Leo Moss Crying Boy Doll, early 20th century, papier-mache socket head with molded black curly hair, inset glass eyes, pouty mouth and crying expression with two molded tears, incised "LM," cloth body with composition arms and legs, label sewn on chest that reads "REX 1912," wearing a white sailor suit with blue shoes, ht. 17 in.
Note: Leo Moss (d. 1936) was an African American handyman from Macon, Georgia. In the 1890s he began making dolls from scrap materials he found on jobs and colored them black with soot. His wife made the clothes, and he purchased the bodies from a toy salesman. Legend has it that his wife left him for the toy salesman, which is why his dolls are sad.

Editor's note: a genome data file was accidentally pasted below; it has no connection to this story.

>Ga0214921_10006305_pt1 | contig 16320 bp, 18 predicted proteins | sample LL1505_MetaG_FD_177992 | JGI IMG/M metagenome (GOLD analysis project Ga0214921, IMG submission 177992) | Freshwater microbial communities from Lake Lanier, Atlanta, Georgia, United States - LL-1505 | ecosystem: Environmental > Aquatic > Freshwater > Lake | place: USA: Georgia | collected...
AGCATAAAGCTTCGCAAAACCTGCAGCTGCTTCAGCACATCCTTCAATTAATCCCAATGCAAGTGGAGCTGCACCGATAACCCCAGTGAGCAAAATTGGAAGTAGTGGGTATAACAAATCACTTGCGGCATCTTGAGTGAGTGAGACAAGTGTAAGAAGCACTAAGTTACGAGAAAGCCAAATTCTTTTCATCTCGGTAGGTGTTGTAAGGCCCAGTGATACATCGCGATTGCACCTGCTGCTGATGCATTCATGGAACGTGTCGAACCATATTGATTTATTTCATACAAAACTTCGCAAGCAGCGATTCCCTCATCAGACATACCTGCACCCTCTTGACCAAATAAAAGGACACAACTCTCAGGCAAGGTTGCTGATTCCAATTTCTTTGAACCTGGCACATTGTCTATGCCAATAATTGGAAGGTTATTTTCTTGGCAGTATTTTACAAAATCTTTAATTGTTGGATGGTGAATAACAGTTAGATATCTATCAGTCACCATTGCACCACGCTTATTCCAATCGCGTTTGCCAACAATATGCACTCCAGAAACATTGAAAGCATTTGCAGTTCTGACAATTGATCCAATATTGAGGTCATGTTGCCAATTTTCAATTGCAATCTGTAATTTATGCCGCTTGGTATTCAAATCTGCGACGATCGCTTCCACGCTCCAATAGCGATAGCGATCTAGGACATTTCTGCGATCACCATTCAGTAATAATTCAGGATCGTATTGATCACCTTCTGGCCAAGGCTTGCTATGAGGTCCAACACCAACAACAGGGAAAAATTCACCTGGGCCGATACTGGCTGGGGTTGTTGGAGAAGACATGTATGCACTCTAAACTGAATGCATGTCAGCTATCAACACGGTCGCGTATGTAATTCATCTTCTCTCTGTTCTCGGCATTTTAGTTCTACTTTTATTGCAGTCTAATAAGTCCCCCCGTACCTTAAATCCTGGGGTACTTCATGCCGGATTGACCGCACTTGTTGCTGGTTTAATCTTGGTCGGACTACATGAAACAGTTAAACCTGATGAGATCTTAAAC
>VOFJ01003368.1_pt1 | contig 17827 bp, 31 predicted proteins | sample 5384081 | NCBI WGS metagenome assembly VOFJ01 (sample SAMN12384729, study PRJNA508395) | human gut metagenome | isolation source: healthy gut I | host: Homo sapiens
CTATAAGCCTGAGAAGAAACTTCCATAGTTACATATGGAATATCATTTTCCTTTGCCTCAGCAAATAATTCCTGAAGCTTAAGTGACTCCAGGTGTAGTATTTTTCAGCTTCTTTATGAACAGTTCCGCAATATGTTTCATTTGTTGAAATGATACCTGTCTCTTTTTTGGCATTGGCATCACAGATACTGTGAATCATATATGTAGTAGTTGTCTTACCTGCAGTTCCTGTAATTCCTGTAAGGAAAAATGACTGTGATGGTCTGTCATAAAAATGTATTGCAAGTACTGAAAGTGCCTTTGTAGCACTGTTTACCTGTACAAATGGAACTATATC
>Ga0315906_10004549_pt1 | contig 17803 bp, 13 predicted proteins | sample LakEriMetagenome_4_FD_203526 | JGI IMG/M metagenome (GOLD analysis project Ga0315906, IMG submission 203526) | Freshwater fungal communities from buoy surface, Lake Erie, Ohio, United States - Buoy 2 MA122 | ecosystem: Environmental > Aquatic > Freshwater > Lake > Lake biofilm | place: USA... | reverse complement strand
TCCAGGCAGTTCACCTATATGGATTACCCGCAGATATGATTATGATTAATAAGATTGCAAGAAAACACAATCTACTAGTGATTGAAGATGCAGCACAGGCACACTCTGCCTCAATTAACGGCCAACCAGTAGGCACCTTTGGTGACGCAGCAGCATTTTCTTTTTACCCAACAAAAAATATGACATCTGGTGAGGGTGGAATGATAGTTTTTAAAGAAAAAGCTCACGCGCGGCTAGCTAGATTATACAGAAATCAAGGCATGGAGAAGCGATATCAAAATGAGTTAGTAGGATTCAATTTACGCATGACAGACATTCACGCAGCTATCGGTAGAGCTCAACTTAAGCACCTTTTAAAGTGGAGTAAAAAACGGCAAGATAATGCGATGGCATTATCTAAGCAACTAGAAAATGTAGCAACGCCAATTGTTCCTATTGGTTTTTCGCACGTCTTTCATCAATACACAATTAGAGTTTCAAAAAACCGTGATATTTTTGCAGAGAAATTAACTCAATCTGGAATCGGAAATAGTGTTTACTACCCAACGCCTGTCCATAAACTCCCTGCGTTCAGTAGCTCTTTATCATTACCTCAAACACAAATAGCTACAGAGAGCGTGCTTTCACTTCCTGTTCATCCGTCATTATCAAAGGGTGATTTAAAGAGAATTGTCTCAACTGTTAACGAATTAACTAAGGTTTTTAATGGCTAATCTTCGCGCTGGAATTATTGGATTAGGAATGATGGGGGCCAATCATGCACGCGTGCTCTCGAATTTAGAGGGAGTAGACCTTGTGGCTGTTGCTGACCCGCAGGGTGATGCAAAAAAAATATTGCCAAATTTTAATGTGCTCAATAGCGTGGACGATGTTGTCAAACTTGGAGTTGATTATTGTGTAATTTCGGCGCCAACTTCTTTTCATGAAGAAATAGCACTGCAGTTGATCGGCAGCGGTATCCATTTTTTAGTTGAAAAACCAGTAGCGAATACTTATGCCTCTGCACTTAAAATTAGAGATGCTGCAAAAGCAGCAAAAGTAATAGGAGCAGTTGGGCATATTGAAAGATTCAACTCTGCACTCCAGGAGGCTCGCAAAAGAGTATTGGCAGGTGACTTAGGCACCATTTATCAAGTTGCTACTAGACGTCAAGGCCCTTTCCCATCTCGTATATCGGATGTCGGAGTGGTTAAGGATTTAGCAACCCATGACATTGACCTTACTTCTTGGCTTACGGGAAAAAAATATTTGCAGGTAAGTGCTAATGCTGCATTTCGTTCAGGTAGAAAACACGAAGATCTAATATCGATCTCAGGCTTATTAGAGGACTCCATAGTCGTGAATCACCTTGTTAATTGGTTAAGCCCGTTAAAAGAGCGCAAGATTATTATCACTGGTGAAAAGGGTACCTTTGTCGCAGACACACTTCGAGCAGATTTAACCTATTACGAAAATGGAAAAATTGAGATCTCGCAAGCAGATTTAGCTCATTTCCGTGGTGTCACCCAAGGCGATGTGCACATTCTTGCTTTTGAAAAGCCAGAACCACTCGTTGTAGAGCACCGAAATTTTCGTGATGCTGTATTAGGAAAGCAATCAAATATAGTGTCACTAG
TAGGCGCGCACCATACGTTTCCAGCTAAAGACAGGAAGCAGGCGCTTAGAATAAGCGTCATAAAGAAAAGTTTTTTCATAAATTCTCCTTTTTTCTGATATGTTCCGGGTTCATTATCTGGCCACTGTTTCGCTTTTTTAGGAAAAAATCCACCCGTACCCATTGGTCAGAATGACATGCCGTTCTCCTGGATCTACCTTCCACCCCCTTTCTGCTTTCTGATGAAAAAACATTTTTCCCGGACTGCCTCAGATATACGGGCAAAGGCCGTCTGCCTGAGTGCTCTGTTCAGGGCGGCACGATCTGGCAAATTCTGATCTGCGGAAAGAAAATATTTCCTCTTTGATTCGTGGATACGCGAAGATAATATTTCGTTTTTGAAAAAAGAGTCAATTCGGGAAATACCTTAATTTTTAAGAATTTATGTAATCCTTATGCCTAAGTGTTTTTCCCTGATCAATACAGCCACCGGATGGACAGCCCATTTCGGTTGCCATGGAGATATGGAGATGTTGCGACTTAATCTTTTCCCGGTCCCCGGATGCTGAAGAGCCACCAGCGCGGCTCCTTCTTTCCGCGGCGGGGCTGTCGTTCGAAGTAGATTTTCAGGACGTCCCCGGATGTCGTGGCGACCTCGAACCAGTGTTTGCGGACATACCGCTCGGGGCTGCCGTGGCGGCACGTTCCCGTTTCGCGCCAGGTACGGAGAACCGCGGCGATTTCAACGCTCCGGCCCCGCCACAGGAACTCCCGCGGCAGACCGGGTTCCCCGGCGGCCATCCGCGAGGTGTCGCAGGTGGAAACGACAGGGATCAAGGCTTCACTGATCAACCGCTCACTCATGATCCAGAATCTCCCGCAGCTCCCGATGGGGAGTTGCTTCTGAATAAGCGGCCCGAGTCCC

Provenance: Collection of Lenon Hoyt, who was a doll collector and started Aunt Len's Doll Museum in New York City that operated from 1970 to 1994; sold at Sotheby's New York in 1994; and again at Morphy Auction in Pennsylvania in 2010.
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